Generating isolines and isobands

Claus O. Wilke

2022-10-06

The isoband package implements fast algorithms for generating isolines (lines of equal elevation) and isobands (ranges of elevation delimited by two isolines) from a matrix of elevation data. For both cases, the package employs the marching squares algorithms as described on Wikipedia. Marching squares algorithms break down the elevation matrix into blocks of 2x2 elevation values. For each block, they then determine the appropriate isolines/isobands from a lookup table of all possible arrangements of isolines or isobands within a 2x2 block. There are 16 distinct possibilities for isolines and 81 for isobands. The implementation in the isoband package goes beyond the algorithm described on Wikipedia in that it merges the isolines or isobands from separate blocks into extended line traces or polygons. The package is meant as a low-level package with minimal required dependencies. Therefore, many of the functions provided may not immediately be useful to endusers, but they will enable developers of other packages to integrate isolines and isobands into their feature set.

The two main functions of the package are called isolines() and isobands(), and they have similar user interfaces and return values. Both take a vector x specifying the x values corresponding to the columns of the elevation matrix, a vector y specifying the y values corresponding to the rows of the elevation matrix, and an elevation matrix z. The two functions differ in that isolines() takes a single argument levels specifying the elevation levels for which isolines should be calculated, whereas isobands() takes two arguments, levels_low and levels_high, specifying the lower and upper bounds for each isoband. The return value in both cases is a list of lists. The outer list contains one list element for each specified isolevel. The inner lists hold line or polygon data in the form x, y, id as used by grid::polylineGrob() or grid::pathGrob(). The format has been chosen for easy drawing of the resulting values via these two grid functions.

library(isoband)
library(grid)

m <- matrix(
  c(0, 0, 0, 0, 0,
    0, 1, 2, 1, 0,
    0, 1, 2, 0, 0,
    0, 1, 0, 1, 0,
    0, 0, 0, 0, 0),
  5, 5, byrow = TRUE
)

lines <- isolines(x = 1:ncol(m)/6, y = nrow(m):1/6, z = m, levels = 0.5)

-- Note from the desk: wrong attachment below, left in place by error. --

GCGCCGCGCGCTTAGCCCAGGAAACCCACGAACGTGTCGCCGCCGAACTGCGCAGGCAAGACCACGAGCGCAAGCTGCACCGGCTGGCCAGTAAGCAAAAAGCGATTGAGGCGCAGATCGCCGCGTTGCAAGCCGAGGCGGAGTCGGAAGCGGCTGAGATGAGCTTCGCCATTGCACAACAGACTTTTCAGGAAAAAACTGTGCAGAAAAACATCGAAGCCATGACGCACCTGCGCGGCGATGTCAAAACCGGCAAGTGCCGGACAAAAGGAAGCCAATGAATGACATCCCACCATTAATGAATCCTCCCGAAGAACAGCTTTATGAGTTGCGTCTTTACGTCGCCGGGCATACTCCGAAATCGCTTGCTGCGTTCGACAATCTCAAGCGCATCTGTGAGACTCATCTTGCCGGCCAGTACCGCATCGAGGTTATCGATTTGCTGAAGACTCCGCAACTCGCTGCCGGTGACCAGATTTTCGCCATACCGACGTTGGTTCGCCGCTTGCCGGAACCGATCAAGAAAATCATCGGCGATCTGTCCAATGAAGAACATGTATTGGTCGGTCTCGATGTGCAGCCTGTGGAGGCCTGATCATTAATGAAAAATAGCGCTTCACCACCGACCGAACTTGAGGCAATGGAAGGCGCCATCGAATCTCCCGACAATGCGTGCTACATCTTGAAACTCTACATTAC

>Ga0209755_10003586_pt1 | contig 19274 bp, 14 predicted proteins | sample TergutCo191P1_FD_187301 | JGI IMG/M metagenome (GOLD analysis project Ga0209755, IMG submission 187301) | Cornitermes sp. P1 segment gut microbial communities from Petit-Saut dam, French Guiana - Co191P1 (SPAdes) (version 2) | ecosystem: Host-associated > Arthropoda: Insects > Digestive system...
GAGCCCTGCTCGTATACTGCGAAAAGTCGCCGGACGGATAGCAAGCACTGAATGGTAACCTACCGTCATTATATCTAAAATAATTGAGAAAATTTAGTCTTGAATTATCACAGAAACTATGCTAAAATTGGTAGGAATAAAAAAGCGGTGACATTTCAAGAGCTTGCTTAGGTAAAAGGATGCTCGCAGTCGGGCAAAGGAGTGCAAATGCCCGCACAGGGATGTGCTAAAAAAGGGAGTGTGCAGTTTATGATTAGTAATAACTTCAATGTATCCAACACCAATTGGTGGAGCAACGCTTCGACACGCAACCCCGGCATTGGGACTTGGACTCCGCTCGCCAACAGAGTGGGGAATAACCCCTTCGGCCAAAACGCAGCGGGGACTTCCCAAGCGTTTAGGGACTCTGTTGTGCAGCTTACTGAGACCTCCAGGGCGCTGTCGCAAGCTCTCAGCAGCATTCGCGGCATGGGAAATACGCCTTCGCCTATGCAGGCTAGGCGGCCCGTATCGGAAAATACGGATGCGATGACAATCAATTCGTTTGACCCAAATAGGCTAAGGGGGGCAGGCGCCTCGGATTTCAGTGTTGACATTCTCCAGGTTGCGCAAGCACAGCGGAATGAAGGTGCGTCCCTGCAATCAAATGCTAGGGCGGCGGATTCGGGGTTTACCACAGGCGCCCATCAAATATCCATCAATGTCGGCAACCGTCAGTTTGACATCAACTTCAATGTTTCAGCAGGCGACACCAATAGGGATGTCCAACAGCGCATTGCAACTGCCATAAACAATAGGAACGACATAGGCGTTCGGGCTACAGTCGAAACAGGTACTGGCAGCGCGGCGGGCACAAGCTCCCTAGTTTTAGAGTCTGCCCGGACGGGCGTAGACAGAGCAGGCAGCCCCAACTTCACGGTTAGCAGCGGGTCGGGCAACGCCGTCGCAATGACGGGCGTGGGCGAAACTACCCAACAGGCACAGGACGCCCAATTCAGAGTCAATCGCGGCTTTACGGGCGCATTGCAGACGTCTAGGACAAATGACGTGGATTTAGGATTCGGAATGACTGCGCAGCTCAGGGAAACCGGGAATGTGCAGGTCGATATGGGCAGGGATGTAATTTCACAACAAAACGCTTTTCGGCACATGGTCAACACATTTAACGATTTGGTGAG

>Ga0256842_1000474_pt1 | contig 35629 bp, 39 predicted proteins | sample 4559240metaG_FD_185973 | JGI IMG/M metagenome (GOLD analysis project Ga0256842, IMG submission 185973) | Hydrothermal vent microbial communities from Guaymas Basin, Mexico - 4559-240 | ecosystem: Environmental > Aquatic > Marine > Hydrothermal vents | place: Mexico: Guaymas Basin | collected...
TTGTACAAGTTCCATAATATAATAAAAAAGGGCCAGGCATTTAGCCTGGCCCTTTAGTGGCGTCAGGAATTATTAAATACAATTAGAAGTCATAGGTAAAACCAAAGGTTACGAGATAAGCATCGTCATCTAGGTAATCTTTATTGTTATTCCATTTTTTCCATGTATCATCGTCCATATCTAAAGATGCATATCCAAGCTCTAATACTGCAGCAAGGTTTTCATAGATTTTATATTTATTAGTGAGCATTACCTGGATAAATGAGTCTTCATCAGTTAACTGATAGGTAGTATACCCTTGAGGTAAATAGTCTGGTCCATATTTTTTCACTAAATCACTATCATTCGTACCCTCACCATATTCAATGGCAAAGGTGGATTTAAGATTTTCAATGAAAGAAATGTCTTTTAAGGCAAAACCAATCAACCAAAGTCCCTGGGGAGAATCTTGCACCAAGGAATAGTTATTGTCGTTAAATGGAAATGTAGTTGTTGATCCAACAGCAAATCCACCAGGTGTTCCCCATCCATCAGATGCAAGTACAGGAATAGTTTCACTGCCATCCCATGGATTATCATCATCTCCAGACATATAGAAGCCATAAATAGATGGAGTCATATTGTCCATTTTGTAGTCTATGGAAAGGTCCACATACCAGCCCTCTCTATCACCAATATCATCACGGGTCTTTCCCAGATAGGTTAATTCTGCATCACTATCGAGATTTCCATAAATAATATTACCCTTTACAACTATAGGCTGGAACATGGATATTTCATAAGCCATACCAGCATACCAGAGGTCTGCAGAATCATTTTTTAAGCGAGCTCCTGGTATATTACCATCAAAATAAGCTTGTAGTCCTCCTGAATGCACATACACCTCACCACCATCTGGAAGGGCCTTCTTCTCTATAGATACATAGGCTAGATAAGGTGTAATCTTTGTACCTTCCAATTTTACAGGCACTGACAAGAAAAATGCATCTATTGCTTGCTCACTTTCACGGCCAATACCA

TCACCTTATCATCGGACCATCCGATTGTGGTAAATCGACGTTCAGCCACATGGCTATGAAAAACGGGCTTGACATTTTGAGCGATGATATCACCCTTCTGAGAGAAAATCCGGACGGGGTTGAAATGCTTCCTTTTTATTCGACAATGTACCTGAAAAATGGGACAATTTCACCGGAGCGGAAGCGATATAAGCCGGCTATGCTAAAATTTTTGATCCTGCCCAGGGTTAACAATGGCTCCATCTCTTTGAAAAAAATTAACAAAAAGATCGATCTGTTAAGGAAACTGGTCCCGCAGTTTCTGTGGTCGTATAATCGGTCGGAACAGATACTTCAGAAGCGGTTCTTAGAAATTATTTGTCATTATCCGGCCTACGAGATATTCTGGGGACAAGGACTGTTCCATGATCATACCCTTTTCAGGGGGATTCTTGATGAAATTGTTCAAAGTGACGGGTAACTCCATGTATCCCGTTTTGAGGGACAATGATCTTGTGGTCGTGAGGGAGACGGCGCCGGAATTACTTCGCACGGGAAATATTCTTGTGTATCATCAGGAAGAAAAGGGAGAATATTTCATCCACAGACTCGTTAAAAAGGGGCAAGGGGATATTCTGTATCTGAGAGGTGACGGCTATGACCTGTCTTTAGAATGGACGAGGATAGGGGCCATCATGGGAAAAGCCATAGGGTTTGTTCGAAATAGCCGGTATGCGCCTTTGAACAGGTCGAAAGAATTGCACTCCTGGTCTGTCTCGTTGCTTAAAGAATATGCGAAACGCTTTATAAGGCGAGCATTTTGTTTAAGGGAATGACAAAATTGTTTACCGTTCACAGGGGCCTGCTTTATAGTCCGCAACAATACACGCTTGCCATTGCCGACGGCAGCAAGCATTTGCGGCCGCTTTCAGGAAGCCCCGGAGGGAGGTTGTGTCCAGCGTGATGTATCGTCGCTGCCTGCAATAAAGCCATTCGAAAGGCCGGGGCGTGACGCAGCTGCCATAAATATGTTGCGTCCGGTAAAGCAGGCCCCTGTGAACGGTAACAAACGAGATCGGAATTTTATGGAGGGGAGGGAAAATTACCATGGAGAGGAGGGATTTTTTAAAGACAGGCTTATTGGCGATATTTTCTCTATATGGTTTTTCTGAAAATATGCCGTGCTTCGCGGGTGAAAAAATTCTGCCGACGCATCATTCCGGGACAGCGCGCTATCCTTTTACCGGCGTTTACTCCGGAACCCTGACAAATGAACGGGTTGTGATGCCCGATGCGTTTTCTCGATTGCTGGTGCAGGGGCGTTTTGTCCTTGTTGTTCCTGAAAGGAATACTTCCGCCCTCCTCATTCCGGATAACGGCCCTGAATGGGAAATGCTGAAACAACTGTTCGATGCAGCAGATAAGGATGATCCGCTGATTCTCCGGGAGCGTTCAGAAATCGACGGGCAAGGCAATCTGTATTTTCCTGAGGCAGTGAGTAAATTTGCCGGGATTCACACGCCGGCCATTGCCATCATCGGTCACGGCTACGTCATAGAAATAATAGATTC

lines
#> $`0.5`
#> $`0.5`$x
#>  [1] 0.6666667 0.5833333 0.5000000 0.4166667 0.3333333 0.2500000 0.2500000
#>  [8] 0.2500000 0.3333333 0.5000000 0.6666667 0.7500000 0.6666667 0.6250000
#> [15] 0.6666667 0.7500000 0.6666667
#> 
#> $`0.5`$y
#>  [1] 0.2500000 0.3333333 0.3750000 0.3333333 0.2500000 0.3333333 0.5000000
#>  [8] 0.6666667 0.7500000 0.7916667 0.7500000 0.6666667 0.5833333 0.5000000
#> [15] 0.4166667 0.3333333 0.2500000
#> 
#> $`0.5`$id
#>  [1] 1 1 1 1 1 1 1 1 1 1 1 1 1 1 1 1 1
#> 
#> 
#> attr(,"class")
#> [1] "isolines" "iso"
grid.newpage()
grid.draw(polylineGrob(lines[[1]]$x, lines[[1]]$y, lines[[1]]$id))


bands <- isobands(x = 1:ncol(m)/6, y = nrow(m):1/6, z = m, levels_low = 0.5, levels_high = 1.5)
bands
#> $`0.5:1.5`
#> $`0.5:1.5`$x
#>  [1] 0.4166667 0.3333333 0.2500000 0.2500000 0.2500000 0.3333333 0.5000000
#>  [8] 0.6666667 0.7500000 0.6666667 0.6250000 0.6666667 0.7500000 0.6666667
#> [15] 0.5833333 0.5000000 0.5000000 0.5416667 0.5833333 0.5000000 0.4166667
#> [22] 0.4166667
#> 
#> $`0.5:1.5`$y
#>  [1] 0.3333333 0.2500000 0.3333333 0.5000000 0.6666667 0.7500000 0.7916667
#>  [8] 0.7500000 0.6666667 0.5833333 0.5000000 0.4166667 0.3333333 0.2500000
#> [15] 0.3333333 0.3750000 0.4583333 0.5000000 0.6666667 0.7083333 0.6666667
#> [22] 0.5000000
#> 
#> $`0.5:1.5`$id
#>  [1] 1 1 1 1 1 1 1 1 1 1 1 1 1 1 1 1 2 2 2 2 2 2
#> 
#> 
#> attr(,"class")
#> [1] "isobands" "iso"
grid.newpage()
grid.draw(pathGrob(bands[[1]]$x, bands[[1]]$y, bands[[1]]$id, gp = gpar(fill = "cornsilk")))

A convenience function plot_iso() can be used to inspect a single isoband and corresponding isolines for an elevation matrix. This function is mostly meant for debugging and illustration purposes. It draws a grid of matrix points colored by whether each point is below, within, or above the isoband, as well as the isoband itself and the enclosing isolines.

plot_iso(m, 0.5, 1.5)

The isoband package handles NA values in the matrix by simply ignoring the respective grid points.

m <- matrix(
  c(NA, NA, NA, 0, 0, 0,
    NA, NA, NA, 1, 1, 0,
     0,  0,  1, 1, 1, 0,
     0,  1,  1, 0, 0, 0,
     0,  0,  0, 1, 0, 0,
     0,  0,  0, 0, 0, 0),
  6, 6, byrow = TRUE
)
plot_iso(m, 0.5, 1.5)

Isobands can contain holes, as shown above, and they can also consist of multiple disconnected pieces.

m <- matrix(
  c(0, 0, 1, 1,
    0, 1, 1, 1,
    1, 1, 0, 0,
    0, 0, 0.8, 0),
  4, 4, byrow = TRUE
)
plot_iso(m, 0.5, 1.5)

Performance

The code is written in C++ and performance is generally good. Isolining is about as fast as grDevices::contourLines(), isobanding is approximately 2.5 times slower.

# contouring with contourLines() from grDevices
fn_contourLines <- function() {
  grDevices::contourLines(1:ncol(volcano), 1:nrow(volcano), volcano, levels = 10*(10:18))
}

# contouring with isolines()
fn_isolines <- function() {
  isolines(1:ncol(volcano), 1:nrow(volcano), volcano, 10*(10:18))
}

# contouring with isobands()
fn_isobands <- function() {
  isobands(1:ncol(volcano), 1:nrow(volcano), volcano, 10*(9:17), 10*(10:18))
}

microbenchmark::microbenchmark(fn_contourLines(), fn_isolines(), fn_isobands())
#> Unit: milliseconds
#>               expr      min       lq     mean   median       uq       max neval
#>  fn_contourLines() 1.550620 1.768339 2.397644 1.923711 2.442492 11.748885   100
#>      fn_isolines() 1.416517 1.488035 1.668188 1.549740 1.762728  4.124072   100
#>      fn_isobands() 3.824528 3.983809 4.258608 4.098026 4.265699  7.155601   100
#>  cld
#>   b 
#>  a  
#>    c